Moreover, such expressions as, “To wait for His Son from heaven” (1 Thess. 1:10); “From whence also we look for the Saviour” (Phil. 3:20); “Looking for that blessed hope, and the glorious appearing of the great God and our Saviour Jesus Christ” (Titus 2:13); “Waiting for the coming of our Lord Jesus Christ” (1 Cor. 1:7); “That we may be sincere and without offence till the day of Christ” (Phil. 1:10); “Preserved blameless unto the coming of our Lord Jesus Christ” (1 Thess. 5:23), show very conclusively to a mind unbiassed by a preconceived theory, that neither death, nor the fulfilment of Old Testament prophecy, was, in Scripture times, regarded as of necessity to precede the coming of the Lord.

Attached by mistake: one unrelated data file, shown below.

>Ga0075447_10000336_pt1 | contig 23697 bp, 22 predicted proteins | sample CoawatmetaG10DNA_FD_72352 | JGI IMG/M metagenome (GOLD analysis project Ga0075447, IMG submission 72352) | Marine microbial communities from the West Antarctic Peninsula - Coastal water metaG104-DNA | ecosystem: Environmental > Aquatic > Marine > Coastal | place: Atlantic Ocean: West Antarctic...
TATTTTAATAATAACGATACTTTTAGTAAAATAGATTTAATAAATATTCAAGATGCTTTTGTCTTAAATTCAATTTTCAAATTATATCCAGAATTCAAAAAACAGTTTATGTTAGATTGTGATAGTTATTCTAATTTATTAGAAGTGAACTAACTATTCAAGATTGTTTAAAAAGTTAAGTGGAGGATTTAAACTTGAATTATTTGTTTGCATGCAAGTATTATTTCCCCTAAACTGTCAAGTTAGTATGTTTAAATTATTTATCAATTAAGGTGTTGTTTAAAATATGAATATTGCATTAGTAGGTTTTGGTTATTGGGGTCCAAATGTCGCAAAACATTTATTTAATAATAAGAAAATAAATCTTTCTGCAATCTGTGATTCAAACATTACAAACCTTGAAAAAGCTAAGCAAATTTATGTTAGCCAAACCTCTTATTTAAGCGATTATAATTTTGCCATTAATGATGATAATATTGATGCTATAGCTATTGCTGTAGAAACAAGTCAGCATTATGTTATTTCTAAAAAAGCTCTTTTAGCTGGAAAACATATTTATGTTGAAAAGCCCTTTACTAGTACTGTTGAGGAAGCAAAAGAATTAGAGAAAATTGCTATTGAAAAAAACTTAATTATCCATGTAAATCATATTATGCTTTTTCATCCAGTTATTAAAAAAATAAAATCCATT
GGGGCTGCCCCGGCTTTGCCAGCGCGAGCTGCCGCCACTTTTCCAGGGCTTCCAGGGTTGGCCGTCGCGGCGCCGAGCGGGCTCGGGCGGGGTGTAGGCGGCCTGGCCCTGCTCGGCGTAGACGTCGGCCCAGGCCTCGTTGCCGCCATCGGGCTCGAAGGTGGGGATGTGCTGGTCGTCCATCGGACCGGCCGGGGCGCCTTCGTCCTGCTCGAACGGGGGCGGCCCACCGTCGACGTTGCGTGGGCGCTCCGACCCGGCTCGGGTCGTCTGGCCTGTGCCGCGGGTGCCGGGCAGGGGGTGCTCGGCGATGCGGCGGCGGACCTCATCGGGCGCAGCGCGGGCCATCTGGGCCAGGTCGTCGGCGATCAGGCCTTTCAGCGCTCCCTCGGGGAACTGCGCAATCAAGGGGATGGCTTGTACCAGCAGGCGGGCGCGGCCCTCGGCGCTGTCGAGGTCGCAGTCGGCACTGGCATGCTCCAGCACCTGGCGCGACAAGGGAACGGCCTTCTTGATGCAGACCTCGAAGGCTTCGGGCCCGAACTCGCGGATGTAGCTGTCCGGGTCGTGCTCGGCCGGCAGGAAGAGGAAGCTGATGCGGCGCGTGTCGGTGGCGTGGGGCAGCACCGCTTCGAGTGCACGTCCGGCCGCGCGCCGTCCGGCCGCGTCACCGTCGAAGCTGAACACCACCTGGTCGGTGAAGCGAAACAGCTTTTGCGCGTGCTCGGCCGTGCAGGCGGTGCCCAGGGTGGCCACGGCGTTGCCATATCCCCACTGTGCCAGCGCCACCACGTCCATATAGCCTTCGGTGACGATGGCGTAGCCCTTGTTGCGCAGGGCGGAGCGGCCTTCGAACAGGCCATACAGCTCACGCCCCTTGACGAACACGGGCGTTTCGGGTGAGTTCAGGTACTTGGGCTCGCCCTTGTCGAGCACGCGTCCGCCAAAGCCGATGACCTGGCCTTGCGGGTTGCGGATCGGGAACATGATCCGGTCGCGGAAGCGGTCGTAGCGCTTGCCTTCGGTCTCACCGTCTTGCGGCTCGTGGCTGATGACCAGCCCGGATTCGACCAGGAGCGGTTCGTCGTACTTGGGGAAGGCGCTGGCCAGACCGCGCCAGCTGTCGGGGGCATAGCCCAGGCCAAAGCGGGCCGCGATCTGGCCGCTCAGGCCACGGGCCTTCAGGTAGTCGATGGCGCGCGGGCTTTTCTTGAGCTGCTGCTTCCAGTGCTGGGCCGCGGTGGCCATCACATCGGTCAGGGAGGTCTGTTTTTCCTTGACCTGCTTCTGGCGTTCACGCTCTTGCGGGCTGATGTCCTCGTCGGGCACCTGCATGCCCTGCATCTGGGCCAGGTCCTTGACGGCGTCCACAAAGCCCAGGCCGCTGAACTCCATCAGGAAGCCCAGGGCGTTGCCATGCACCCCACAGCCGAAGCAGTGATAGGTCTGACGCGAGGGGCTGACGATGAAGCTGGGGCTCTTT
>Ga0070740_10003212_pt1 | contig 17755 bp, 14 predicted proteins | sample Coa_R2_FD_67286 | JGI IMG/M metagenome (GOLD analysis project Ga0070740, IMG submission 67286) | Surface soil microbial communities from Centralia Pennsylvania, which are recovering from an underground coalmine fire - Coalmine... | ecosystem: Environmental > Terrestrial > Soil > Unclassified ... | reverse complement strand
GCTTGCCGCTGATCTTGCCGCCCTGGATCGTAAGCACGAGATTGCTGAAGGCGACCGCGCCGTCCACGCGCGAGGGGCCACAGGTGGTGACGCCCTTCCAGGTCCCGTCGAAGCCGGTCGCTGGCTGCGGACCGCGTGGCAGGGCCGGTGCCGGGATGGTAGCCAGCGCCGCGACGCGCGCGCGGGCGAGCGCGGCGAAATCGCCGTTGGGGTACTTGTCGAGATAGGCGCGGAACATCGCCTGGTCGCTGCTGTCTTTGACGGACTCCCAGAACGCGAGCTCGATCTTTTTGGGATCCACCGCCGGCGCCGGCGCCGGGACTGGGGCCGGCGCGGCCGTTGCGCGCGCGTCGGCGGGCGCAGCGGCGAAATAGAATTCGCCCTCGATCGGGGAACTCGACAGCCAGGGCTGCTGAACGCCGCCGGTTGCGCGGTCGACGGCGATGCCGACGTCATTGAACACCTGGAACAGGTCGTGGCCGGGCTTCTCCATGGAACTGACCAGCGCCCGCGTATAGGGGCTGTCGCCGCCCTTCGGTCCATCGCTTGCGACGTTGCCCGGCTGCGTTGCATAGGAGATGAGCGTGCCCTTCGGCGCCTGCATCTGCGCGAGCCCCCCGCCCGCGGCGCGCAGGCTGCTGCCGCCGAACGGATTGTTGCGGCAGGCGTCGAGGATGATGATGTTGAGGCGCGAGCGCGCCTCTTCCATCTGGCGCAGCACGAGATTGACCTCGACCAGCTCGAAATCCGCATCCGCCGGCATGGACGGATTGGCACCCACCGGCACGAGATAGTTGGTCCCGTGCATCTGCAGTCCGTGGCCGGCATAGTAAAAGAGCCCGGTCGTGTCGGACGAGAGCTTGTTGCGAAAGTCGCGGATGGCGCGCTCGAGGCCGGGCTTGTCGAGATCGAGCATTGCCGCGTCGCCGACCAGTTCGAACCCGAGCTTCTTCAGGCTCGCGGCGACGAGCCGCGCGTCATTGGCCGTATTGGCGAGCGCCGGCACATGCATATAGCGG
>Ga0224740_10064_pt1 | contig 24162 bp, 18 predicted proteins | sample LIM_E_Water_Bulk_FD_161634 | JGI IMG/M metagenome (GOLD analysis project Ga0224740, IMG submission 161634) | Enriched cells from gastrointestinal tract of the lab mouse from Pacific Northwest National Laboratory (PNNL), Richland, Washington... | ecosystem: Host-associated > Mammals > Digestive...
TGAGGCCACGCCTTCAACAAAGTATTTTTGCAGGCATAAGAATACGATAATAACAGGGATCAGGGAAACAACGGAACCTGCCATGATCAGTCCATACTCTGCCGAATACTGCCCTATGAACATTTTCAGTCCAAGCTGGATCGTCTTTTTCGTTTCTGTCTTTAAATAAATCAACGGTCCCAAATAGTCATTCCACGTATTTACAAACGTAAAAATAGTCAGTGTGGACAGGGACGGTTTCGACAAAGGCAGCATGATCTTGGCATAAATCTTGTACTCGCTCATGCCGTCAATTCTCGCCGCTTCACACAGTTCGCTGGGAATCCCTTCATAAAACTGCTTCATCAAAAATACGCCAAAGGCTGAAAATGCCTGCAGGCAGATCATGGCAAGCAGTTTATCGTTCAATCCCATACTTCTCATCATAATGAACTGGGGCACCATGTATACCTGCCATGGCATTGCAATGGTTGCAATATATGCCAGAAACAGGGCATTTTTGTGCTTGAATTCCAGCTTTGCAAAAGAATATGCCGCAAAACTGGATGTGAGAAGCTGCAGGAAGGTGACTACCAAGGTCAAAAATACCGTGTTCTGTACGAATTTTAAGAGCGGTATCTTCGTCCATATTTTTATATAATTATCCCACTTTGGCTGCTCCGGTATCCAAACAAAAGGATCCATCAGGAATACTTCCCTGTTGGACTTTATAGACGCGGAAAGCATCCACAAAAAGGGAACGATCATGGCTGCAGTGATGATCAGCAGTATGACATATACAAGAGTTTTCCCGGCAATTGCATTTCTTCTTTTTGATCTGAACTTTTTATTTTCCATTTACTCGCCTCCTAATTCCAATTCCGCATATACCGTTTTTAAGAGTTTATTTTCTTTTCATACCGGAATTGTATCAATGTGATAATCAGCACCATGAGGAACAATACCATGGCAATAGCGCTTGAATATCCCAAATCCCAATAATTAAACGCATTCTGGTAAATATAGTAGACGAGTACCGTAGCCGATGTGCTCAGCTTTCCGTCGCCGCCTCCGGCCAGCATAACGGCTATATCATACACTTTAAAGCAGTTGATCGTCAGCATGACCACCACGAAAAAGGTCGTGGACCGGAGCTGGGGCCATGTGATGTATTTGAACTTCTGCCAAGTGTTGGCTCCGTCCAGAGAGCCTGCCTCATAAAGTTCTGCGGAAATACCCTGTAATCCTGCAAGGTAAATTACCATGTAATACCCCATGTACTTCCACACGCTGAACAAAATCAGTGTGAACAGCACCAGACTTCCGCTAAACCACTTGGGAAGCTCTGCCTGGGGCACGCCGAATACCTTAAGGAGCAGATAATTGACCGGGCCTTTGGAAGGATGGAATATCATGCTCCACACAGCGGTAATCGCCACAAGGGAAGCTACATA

But, in opposition to this view, it has been urged that the second epistle to the Thessalonians was written to correct the mistaken impression of the Thessalonian saints, that the Lord’s return was imminent, and to show that certain events, involving the expiry of a considerable period of time, mast first take place. But is this really the teaching of 2 Thessalonians? Is the “day of Christ” of 2 Thess. 2 the same as the coming of the Lord of 1 Thess. 4? Is not the one a hope of unalloyed blessedness, and the other a prospect of great dreadfulness ] Is not the one that by which they were to be comforted, and the other that which they could not but exceedingly fear? How then can the “coming of the Lord” and the “day of Christ” be one and the same event?